The Department of Health described campaigners’ criticisms about ACOs as “misleading” and “irresponsible scaremongering”. 

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Hunt's secret NHS plan opens the door to further privatisation

By Dr Graham Winyard - published by on 15th January 2018.  Dr Graham Winyard is a former medical director of the NHS and deputy chief medical officer.

Brexit's dominance of media coverage and parliamentary time is providing the perfect cover for controversial reform of the NHS by stealth. 

Jeremy Hunt and NHS England's latest big idea is Accountable Care Organisations (ACOs). These bodies would be allowed to make most decisions about how to allocate resources and design care for people in certain areas.

At the moment, that's done by public bodies whose governance is regulated by statute, set up by parliament after wide consultation and sometimes fierce debate. ACOs, by contrast, can be private and for-profit bodies. They are not mentioned in any current legislation and would have no statutory functions. They are not subject to the statutory duties imposed on other parts of the NHS.

Although NHS England plan to get several ACOs up and running this year, no detailed policy proposals have been presented to parliament or the public. Indeed, details are so sparse that the House of Commons library briefing is forced to use definitions provided by the King's Fund, a health think tank.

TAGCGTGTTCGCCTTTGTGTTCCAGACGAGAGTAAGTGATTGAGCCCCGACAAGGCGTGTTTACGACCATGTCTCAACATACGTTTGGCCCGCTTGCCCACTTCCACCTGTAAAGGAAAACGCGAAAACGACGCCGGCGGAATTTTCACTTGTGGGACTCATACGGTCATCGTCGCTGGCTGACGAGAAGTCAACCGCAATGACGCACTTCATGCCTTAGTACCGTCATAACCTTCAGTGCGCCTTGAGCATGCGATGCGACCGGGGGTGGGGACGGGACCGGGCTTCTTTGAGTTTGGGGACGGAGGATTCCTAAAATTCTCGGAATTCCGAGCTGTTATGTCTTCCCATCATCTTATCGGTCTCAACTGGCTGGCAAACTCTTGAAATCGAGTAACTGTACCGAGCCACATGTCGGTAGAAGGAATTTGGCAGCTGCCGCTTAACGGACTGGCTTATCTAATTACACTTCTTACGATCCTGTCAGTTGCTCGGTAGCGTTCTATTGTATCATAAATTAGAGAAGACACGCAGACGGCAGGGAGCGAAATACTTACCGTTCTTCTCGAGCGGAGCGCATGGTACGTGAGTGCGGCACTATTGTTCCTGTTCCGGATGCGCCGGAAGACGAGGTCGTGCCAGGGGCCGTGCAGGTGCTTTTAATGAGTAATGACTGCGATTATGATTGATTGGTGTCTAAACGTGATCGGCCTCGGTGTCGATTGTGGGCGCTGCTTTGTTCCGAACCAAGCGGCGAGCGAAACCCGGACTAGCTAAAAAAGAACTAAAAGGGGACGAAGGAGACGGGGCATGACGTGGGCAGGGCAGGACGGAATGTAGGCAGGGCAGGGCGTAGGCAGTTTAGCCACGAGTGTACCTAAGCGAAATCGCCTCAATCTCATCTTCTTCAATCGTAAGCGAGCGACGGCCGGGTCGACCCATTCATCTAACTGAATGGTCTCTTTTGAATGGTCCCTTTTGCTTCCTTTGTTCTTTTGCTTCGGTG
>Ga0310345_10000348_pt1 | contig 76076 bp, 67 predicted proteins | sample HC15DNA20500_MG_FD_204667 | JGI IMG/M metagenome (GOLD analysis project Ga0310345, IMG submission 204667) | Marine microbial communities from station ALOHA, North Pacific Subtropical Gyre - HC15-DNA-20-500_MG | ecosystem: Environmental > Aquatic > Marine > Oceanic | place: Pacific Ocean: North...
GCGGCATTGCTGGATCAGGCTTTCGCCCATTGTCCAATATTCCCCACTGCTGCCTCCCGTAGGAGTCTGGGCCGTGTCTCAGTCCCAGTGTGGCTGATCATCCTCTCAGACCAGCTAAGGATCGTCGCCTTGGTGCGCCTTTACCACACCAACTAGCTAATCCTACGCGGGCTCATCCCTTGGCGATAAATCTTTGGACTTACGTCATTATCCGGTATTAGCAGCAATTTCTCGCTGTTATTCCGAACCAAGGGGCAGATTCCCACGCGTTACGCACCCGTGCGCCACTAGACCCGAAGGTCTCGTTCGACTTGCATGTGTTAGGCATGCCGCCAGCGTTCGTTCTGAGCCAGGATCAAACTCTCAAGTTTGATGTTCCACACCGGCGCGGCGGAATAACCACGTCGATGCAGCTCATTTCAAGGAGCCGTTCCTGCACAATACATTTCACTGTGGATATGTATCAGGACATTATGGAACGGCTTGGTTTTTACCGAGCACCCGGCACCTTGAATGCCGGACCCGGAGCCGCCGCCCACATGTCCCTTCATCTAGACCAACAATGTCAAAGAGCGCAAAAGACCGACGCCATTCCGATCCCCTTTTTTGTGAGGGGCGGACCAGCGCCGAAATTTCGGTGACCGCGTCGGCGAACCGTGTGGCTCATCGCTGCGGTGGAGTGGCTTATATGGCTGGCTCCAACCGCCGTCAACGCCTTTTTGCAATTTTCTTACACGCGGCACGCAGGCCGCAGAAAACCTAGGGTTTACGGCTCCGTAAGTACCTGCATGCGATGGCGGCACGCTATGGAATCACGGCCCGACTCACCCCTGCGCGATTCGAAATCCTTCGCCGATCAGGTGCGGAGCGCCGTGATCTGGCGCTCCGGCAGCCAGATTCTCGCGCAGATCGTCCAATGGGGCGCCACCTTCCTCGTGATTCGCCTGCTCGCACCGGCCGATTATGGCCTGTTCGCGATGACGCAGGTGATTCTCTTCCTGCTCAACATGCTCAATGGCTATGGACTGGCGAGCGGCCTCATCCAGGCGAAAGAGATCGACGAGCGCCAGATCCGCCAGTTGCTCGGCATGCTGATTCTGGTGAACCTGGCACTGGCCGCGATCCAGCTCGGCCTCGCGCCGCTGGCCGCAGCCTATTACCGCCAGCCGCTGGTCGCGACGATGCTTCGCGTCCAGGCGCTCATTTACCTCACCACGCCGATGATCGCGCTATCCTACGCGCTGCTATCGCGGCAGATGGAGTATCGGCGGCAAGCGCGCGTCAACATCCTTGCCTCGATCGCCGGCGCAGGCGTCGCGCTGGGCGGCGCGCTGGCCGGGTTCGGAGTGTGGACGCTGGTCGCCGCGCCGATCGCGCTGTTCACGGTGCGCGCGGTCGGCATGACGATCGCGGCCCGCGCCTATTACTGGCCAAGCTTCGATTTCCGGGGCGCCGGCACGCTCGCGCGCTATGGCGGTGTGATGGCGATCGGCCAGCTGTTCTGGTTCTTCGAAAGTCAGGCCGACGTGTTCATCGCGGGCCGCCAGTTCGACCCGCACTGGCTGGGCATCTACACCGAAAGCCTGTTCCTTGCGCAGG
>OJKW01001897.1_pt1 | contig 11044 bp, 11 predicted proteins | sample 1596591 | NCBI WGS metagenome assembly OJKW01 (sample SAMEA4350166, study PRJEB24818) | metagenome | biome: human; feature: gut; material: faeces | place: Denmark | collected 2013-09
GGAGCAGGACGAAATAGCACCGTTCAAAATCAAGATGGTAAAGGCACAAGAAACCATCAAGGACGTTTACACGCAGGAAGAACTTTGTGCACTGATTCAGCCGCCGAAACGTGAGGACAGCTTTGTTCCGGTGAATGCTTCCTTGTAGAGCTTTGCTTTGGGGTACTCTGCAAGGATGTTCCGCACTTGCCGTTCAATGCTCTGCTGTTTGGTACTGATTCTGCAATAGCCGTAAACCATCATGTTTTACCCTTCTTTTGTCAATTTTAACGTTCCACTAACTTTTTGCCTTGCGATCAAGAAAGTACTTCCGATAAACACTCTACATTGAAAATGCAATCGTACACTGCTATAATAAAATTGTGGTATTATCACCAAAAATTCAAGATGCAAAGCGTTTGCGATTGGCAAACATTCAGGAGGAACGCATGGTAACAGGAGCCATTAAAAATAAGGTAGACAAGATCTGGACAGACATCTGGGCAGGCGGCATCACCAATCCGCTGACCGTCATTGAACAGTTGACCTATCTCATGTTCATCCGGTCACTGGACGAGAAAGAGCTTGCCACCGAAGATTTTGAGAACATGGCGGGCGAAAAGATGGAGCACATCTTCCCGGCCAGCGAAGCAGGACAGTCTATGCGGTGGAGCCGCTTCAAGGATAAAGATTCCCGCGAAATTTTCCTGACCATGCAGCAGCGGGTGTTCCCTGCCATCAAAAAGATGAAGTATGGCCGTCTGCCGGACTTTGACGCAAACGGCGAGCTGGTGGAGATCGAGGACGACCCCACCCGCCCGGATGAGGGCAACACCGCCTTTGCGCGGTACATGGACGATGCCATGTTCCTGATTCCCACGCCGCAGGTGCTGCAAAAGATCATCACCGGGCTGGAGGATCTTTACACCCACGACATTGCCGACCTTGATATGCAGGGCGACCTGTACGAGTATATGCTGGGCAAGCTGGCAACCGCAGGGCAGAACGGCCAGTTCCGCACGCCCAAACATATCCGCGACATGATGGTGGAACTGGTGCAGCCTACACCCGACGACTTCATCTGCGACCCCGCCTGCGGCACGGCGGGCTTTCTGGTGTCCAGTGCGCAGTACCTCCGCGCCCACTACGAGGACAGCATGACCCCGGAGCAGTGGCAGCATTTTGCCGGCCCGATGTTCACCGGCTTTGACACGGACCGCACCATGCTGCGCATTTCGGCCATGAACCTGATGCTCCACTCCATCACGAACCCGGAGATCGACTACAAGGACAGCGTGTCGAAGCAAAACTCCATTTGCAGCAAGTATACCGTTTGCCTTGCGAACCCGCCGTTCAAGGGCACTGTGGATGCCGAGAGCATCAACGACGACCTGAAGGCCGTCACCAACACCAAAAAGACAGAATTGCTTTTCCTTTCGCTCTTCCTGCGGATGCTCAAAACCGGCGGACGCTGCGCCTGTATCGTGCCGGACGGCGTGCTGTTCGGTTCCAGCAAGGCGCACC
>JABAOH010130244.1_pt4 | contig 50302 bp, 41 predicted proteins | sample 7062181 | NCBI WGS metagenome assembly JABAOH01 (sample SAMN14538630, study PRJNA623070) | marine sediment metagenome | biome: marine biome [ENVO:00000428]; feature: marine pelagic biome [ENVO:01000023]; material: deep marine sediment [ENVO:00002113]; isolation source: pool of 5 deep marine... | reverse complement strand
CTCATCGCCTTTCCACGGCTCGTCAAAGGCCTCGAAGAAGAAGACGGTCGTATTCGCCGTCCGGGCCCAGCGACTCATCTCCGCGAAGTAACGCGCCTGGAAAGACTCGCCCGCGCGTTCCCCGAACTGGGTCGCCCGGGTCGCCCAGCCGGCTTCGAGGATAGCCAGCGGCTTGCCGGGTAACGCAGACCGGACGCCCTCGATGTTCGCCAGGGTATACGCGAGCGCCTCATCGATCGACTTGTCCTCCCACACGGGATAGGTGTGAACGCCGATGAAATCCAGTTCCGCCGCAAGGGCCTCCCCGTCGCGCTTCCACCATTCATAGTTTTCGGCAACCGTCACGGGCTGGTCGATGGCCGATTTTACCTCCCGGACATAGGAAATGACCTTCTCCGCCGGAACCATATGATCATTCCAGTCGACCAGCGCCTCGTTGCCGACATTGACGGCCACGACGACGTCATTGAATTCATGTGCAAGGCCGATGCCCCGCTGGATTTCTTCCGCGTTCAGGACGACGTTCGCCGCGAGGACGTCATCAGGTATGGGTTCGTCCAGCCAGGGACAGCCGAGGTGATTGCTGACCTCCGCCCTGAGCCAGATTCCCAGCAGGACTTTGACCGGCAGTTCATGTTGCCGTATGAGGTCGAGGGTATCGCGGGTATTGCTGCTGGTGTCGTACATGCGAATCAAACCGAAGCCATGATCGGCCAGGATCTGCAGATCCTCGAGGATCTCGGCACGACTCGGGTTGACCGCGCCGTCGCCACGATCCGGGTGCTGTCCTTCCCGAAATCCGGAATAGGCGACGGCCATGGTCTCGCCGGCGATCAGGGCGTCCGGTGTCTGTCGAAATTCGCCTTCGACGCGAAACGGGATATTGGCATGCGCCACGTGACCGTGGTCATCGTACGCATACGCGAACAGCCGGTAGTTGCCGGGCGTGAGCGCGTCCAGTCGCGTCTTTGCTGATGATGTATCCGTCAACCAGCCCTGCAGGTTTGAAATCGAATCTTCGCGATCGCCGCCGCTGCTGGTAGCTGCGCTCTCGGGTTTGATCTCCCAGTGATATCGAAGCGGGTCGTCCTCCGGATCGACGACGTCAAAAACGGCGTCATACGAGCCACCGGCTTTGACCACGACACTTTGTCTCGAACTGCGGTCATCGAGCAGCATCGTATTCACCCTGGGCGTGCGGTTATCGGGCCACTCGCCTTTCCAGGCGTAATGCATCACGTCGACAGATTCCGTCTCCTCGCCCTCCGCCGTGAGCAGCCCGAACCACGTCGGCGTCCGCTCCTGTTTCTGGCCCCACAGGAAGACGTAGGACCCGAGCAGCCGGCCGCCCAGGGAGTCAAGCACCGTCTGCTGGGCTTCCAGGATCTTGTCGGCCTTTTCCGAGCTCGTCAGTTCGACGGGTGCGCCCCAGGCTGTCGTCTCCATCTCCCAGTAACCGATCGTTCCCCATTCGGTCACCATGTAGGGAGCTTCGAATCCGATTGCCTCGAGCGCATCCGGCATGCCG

Hunt is planning to lay a raft of secondary legislation - which doesn't require a full parliamentary vote - in February, so that the first ones can be up and running by April 1st.

The ACOs are going to be given long-term commercial contracts of between ten and 15 years. We know these are difficult to get right and expensive to get out of. Think of Virgin and the East Coast Main Line or the private finance initiative, which has left the NHS paying hundreds of millions to offshore finance companies for hospitals that cannot now be afforded. Warnings about risks of PFI were once brushed aside as alarmist, often by the same people who now dismiss criticism of ACOs in similar terms.

I'm working with four colleagues to challenge these proposals through judicial review. Our case is not concerned with whether ACOs are a good or bad idea. That's for parliament and the public to decide, not the courts. Our case is that such a radical and significant change cannot lawfully be introduced and implemented without public consultation, parliamentary scrutiny and primary legislation. The case was filed on December 11th and clearly struck a chord with the public. They've provided £176,000 through crowd funding in over 6,000 donations.

We are also deeply concerned that by using contracts instead of statute to allow ACOs to operate, the government is exposing the NHS to major risks.